Vitreous china is strong, but an out-of-tolerance water closet can fail.

I was speaking to a friend who works for a manufacturer, which will go nameless, regarding wall-hung water closets. The discussion centered on leaks and fractures.

Of course, wall-hung water closets are not supposed to leak when they are installed. We sort of know that in this industry. Furthermore, wall-hung water closets are not supposed to crack or fracture. Again, we know that vitreous china is extremely strong. It doesn’t fracture too easily.

As you know, a water closet carrier can have a plastic horn or a cast-iron horn when connecting to a water closet. Whether plastic or cast iron, the horn should never come in contact with the water closet. There is a seal between the horn and the water closet that prevents the leaks.

The wall-hung water closet is designed to flex when used. The amount of flex depends on the weight of the person using the water closet. The heavier the person, the more flex in the connection between the water closet and the carrier. This is why there is a space required between the wall and the water closet. If the water closet is tight to the wall, there is no flex possible and the water closet and wall will take the brunt of the weight. The installation is designed to have all of the weight distributed to the carrier, which transfers the load to the floor.

If the water closet comes in contact with the horn, it is a recipe for disaster. If the horn is plastic, the likely scenario is that the seal between the water closet and the horn (and wall) will leak. The vitreous china is stronger than the plastic; hence, when they do battle, the vitreous china will win.

When a cast-iron horn is used, the battle is somewhat different. Cast iron will win out over vitreous china. The result is the water closet will fracture around the horn connection.

Take A Closer Look

The question you may be asking is, “Why would the horn come in contact with the water closet?” Or better yet, “How is it that the water closet comes in contact with the horn?”

The first possibility is always improper installation. When installing a wall-hung water closet, the vitreous china should be resting on the studs (or bolts) of the carrier. Looking at the studs, there should be no gap between the top of the bolt holes in the vitreous china and the stud. If the china does not rest on the carrier studs, it means the water closet horn is supporting the water closet. As previously mentioned, this is a recipe for disaster.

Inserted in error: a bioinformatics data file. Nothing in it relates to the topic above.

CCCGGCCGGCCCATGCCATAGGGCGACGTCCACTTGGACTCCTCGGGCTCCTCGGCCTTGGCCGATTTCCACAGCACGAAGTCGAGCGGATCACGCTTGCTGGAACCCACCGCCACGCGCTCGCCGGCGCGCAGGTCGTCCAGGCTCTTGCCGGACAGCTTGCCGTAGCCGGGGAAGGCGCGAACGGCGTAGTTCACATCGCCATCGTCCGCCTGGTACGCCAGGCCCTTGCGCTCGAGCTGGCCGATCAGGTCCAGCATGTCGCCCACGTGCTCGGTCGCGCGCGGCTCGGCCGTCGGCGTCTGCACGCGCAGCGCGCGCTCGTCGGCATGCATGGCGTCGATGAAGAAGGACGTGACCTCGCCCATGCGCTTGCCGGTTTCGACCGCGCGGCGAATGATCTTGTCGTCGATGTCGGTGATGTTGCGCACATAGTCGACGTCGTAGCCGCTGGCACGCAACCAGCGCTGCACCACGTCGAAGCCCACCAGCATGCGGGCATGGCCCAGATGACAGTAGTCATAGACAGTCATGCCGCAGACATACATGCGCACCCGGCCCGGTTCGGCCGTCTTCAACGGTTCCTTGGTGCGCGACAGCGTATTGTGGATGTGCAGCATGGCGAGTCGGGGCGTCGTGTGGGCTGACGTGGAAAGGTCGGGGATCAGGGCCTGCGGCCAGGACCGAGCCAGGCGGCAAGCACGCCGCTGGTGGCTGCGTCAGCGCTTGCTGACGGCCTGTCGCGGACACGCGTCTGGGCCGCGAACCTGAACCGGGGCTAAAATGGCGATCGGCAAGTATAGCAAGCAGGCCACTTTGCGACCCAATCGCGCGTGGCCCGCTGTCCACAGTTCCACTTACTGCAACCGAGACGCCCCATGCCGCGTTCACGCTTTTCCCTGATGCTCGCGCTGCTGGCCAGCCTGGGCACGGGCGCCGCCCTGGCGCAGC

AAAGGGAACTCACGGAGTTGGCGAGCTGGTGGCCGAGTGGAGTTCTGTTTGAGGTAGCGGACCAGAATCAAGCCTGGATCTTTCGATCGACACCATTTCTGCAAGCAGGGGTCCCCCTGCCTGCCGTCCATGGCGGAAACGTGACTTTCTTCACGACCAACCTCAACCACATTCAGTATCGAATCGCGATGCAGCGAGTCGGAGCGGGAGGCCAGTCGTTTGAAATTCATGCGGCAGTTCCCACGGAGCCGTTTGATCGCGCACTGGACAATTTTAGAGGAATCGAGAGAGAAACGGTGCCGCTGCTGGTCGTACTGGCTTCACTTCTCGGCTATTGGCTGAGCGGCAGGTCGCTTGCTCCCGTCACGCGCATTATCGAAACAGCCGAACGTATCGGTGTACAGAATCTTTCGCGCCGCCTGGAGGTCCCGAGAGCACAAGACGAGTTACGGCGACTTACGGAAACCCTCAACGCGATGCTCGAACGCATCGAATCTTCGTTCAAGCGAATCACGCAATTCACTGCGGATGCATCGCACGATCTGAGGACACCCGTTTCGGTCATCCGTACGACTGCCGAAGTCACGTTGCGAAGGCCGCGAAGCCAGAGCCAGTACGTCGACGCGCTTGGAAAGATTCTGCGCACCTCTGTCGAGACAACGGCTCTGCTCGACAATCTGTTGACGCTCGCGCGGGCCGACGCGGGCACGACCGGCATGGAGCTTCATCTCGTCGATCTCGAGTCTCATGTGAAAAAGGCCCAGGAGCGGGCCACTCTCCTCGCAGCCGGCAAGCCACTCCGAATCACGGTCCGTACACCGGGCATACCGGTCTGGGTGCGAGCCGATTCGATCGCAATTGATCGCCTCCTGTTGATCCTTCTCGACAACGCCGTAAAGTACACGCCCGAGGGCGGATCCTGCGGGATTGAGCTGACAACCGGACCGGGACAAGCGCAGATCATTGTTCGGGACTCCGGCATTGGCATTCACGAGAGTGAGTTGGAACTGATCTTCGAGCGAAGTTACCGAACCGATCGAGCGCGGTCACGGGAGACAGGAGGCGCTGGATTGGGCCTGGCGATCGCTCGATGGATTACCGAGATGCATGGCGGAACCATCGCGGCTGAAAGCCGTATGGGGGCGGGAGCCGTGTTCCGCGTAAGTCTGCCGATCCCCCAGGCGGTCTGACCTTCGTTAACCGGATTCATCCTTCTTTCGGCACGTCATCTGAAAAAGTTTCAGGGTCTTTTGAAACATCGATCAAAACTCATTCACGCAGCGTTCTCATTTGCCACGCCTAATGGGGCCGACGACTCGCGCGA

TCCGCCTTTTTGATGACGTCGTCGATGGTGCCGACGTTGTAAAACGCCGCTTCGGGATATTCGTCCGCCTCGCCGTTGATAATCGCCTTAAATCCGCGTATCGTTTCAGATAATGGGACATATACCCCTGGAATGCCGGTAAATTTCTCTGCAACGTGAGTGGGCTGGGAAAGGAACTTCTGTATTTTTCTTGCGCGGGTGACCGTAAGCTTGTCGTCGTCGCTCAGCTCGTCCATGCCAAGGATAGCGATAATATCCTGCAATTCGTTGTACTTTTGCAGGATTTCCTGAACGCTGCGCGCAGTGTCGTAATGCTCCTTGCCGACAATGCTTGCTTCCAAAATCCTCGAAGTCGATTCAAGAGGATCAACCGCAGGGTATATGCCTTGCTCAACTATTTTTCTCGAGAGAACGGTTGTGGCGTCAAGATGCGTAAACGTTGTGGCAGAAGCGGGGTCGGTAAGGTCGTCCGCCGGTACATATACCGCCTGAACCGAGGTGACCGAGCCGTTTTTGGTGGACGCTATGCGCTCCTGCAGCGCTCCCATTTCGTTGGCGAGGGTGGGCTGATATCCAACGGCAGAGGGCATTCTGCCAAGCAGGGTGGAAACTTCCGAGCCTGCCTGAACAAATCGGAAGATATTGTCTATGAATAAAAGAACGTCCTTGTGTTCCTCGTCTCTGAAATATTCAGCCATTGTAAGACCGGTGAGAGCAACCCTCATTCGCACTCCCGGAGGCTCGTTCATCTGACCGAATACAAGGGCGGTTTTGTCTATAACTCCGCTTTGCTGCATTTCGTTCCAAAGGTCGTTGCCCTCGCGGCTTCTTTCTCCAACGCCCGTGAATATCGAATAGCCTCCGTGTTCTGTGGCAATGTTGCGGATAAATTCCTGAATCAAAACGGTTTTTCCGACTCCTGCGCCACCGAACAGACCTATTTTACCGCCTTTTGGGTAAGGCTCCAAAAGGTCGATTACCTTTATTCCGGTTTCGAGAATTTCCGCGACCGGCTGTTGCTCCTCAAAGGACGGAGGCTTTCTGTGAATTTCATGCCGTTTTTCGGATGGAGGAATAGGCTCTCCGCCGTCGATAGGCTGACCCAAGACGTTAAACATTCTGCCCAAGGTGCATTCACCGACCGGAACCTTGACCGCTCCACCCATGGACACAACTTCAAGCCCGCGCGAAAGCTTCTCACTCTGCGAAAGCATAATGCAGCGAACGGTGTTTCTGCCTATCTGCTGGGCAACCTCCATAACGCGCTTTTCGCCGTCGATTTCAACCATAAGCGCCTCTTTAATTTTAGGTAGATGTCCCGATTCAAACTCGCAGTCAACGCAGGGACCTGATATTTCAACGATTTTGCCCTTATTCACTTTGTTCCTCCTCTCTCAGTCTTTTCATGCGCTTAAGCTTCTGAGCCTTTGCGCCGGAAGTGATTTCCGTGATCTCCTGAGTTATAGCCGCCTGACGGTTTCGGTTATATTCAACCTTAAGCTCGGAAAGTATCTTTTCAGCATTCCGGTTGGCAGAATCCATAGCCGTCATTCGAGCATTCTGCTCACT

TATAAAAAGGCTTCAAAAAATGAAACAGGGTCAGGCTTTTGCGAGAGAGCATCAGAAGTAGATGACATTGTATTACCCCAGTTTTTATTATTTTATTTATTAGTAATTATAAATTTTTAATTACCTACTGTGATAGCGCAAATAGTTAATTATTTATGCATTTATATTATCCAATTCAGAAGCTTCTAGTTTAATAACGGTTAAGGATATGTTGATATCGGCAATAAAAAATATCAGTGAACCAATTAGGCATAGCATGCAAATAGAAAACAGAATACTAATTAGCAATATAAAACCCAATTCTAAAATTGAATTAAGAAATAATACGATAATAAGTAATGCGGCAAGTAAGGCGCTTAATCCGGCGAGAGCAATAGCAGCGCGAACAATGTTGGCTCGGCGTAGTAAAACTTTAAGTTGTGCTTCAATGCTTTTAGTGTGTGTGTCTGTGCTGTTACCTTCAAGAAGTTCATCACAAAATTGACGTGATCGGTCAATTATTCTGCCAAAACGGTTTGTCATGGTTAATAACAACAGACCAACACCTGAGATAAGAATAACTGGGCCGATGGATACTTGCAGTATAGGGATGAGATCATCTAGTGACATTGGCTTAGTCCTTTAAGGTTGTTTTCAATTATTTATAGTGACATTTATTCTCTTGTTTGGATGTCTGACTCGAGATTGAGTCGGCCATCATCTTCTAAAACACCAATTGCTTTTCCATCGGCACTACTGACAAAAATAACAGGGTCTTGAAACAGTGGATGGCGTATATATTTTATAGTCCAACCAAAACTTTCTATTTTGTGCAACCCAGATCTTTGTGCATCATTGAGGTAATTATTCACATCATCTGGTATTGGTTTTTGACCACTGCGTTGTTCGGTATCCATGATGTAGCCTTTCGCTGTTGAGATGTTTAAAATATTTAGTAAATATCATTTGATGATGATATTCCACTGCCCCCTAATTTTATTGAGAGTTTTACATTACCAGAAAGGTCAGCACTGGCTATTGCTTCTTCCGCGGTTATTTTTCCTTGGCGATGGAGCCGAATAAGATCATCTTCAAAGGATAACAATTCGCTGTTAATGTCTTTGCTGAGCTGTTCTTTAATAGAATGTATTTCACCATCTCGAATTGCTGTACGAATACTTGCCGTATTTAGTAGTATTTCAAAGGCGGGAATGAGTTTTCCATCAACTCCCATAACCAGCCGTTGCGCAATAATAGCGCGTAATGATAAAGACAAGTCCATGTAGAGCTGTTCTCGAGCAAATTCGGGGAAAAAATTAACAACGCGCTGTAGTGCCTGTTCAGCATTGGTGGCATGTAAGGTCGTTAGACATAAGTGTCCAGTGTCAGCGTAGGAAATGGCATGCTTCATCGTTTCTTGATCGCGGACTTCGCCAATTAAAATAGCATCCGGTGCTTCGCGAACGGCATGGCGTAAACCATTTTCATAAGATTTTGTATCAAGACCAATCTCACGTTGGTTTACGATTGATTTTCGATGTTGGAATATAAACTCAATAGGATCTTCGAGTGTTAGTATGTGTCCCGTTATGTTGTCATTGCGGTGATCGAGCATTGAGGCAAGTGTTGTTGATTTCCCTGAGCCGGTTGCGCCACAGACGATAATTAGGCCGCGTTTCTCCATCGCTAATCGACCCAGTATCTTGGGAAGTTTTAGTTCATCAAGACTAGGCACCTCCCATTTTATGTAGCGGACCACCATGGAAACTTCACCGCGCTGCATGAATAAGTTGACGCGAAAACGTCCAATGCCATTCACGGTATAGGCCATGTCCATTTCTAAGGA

It is also possible that, no matter how you align the water closet, all of the bolt holes in the vitreous china do not rest on the carrier studs. When this happens, the product tolerances are off. That means either the carrier is out of tolerance, or the water closet is out of tolerance.

If you were going to bet money on it, I would always place my bet on the water closet being out of tolerance. There is a simple reason why: It is tougher to meet the tolerances with vitreous china than it is with a carrier.

Vitreous china is a very unique material. The reason vitreous china is used in plumbing is because the china is nonporous. You cannot glaze every surface in a water closet. For that matter, you cannot glaze every surface in other vitreous china plumbing fixtures.

The reason vitreous china is nonporous is because it shrinks during firing to make it leak-proof. A water closet shrinks 12.5 percent when it is fired in the kiln. That means water closet designs are actually 114 percent larger than the finished product.

Ceramic engineers always claim that no two water closets are identical because of the shrinkage factor. While they may not be identical, they are awfully close.

Anyway, getting back to the tolerances, it is possible that, during the manufacture of the water closet, the bolt holes go out of tolerance. The result is that the vitreous china will not rest on all the studs when mounted on a carrier.

If you don’t trust the carrier, try another carrier. If the vitreous china still doesn’t rest on the studs, the water closet is out of tolerance.

Out Of Tolerance

Realize that today we live in a global economy. Vitreous china water closets are made all over the world. As a result, the inspection process may be different from one plant to the next. It is possible they don’t always check the tolerance of the bolt holes on wall-hung water closets.

There is no requirement in the fixture standard to check the tolerance of every water closet’s bolt holes. Hence, there is a possibility the water closet is shipped out with the holes improperly placed.

When you encounter a water closet that is out of tolerance on the bolt holes, return it to the supply house for credit. Make sure you show them how the holes are out of tolerance. The manufacturer will always make good on an out-of-tolerance water closet.

If you encounter a leaking wall-hung water closet, before you reinstall the same water closet, check the tolerance of the bolt holes. If the vitreous china does not completely rest on the carrier studs, don’t reinstall the water closet. Again, bring it back for credit, even if it is many years old.

For water closets that have cracked or come off the wall, before you throw them in the garbage, check the tolerance of the bolt holes. If they are off, you know what to do.

Many contractors naturally assume that a water closet that has come off the wall is due to vandalism. While vandalism is definitely a possibility, an out-of-tolerance water closet is also a possibility. The only way to find out is to check how the water closet sits on the carrier.

You want to be known for a perfect installation. You need perfect products for that assurance.